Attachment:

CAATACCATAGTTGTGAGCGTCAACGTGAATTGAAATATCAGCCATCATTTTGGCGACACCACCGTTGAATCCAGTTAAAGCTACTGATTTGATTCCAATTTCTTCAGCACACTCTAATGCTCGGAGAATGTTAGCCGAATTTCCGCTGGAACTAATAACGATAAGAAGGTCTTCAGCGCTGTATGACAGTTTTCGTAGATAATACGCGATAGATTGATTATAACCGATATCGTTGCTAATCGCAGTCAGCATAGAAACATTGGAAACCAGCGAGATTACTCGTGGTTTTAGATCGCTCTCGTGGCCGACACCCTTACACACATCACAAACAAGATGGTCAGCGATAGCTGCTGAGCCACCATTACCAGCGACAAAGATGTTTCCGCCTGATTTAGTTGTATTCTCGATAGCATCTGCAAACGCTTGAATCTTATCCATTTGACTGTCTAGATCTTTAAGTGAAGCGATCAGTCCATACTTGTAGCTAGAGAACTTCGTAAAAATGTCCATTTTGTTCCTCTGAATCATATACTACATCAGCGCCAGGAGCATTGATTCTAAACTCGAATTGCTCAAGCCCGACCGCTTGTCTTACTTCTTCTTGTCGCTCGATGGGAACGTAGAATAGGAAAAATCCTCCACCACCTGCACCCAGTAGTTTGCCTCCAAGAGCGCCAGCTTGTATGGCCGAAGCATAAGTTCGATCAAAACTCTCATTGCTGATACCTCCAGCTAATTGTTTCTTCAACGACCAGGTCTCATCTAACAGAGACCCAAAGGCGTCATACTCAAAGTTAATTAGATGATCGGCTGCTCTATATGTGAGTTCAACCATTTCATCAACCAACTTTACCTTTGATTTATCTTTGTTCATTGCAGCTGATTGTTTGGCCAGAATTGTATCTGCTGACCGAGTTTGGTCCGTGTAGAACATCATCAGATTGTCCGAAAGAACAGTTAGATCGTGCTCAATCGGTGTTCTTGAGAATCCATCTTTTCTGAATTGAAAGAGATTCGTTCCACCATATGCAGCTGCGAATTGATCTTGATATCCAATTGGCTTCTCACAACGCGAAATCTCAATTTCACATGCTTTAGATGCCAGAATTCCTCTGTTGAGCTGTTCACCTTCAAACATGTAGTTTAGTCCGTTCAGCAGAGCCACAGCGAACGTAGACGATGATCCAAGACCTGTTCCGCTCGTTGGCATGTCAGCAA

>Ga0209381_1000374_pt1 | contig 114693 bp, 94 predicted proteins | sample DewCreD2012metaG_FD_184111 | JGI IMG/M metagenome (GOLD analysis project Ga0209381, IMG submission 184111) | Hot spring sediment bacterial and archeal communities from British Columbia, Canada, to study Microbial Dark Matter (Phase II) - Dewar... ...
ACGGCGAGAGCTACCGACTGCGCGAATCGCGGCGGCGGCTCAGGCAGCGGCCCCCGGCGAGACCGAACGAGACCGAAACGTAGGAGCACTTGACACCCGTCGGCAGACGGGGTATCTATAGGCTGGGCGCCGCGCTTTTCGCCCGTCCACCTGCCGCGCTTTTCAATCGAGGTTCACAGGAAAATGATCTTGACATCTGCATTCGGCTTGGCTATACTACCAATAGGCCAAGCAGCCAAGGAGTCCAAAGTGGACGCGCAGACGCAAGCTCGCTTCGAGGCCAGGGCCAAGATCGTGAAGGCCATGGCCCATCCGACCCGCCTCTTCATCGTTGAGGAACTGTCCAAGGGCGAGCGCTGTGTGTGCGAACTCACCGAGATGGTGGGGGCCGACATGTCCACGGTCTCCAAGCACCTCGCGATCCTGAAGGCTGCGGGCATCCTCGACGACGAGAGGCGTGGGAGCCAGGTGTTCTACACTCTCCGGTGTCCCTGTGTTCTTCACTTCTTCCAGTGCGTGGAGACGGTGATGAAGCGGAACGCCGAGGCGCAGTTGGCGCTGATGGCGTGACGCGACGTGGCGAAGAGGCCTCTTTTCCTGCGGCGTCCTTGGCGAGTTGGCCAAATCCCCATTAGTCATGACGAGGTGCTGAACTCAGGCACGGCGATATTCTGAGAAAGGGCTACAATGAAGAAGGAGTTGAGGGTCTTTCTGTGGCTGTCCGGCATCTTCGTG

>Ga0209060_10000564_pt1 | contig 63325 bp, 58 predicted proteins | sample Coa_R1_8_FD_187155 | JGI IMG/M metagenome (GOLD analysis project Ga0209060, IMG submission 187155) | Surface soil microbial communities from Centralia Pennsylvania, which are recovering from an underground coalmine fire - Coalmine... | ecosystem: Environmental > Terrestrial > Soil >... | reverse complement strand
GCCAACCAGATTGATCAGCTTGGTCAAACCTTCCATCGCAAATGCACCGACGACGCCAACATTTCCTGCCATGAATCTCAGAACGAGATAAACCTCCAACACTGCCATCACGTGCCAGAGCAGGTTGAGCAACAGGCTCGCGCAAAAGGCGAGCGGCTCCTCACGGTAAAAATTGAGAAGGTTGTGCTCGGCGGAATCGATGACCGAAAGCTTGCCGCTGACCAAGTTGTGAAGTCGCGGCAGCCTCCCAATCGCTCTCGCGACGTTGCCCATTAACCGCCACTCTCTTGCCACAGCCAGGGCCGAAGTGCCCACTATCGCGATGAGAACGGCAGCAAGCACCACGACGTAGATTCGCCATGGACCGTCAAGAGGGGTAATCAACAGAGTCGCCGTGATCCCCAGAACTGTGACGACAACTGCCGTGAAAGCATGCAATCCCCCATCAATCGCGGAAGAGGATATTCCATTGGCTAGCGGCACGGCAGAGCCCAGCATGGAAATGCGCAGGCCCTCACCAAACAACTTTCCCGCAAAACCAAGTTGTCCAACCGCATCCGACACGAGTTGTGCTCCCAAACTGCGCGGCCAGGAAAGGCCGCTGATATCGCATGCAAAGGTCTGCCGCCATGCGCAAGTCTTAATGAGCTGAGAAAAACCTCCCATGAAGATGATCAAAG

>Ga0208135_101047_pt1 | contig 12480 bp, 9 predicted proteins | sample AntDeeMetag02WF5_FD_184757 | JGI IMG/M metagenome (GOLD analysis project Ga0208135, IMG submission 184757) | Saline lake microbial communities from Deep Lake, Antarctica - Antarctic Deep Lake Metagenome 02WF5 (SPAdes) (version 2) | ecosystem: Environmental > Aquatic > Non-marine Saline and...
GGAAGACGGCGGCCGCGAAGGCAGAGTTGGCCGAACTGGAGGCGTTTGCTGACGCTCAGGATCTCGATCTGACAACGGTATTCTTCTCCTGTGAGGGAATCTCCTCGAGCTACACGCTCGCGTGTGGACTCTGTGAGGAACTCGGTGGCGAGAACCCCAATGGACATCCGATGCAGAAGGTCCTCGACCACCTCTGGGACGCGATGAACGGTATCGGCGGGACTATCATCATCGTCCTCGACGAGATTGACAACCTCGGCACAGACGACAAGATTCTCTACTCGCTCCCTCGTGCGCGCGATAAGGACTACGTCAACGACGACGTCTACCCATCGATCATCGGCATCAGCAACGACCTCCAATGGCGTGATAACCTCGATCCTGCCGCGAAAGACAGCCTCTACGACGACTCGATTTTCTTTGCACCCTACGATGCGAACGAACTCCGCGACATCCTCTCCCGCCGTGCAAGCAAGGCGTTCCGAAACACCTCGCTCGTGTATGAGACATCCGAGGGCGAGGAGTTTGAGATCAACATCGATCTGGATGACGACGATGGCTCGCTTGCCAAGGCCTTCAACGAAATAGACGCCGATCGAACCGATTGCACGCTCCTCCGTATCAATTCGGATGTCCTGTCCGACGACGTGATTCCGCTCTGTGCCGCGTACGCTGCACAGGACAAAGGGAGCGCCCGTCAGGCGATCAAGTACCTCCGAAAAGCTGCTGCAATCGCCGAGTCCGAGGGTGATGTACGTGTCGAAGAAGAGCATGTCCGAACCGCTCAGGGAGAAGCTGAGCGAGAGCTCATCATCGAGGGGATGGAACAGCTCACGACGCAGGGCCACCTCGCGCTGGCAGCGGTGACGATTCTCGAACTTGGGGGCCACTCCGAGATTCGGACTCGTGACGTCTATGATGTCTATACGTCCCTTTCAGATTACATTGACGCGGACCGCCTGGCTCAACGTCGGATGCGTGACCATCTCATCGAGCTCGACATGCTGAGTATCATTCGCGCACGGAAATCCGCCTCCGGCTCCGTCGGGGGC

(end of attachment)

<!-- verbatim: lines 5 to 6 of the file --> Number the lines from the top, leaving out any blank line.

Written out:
GCCAACCAGATTGATCAGCTTGGTCAAACCTTCCATCGCAAATGCACCGACGACGCCAACATTTCCTGCCATGAATCTCAGAACGAGATAAACCTCCAACACTGCCATCACGTGCCAGAGCAGGTTGAGCAACAGGCTCGCGCAAAAGGCGAGCGGCTCCTCACGGTAAAAATTGAGAAGGTTGTGCTCGGCGGAATCGATGACCGAAAGCTTGCCGCTGACCAAGTTGTGAAGTCGCGGCAGCCTCCCAATCGCTCTCGCGACGTTGCCCATTAACCGCCACTCTCTTGCCACAGCCAGGGCCGAAGTGCCCACTATCGCGATGAGAACGGCAGCAAGCACCACGACGTAGATTCGCCATGGACCGTCAAGAGGGGTAATCAACAGAGTCGCCGTGATCCCCAGAACTGTGACGACAACTGCCGTGAAAGCATGCAATCCCCCATCAATCGCGGAAGAGGATATTCCATTGGCTAGCGGCACGGCAGAGCCCAGCATGGAAATGCGCAGGCCCTCACCAAACAACTTTCCCGCAAAACCAAGTTGTCCAACCGCATCCGACACGAGTTGTGCTCCCAAACTGCGCGGCCAGGAAAGGCCGCTGATATCGCATGCAAAGGTCTGCCGCCATGCGCAAGTCTTAATGAGCTGAGAAAAACCTCCCATGAAGATGATCAAAG

>Ga0208135_101047_pt1 | contig 12480 bp, 9 predicted proteins | sample AntDeeMetag02WF5_FD_184757 | JGI IMG/M metagenome (GOLD analysis project Ga0208135, IMG submission 184757) | Saline lake microbial communities from Deep Lake, Antarctica - Antarctic Deep Lake Metagenome 02WF5 (SPAdes) (version 2) | ecosystem: Environmental > Aquatic > Non-marine Saline and...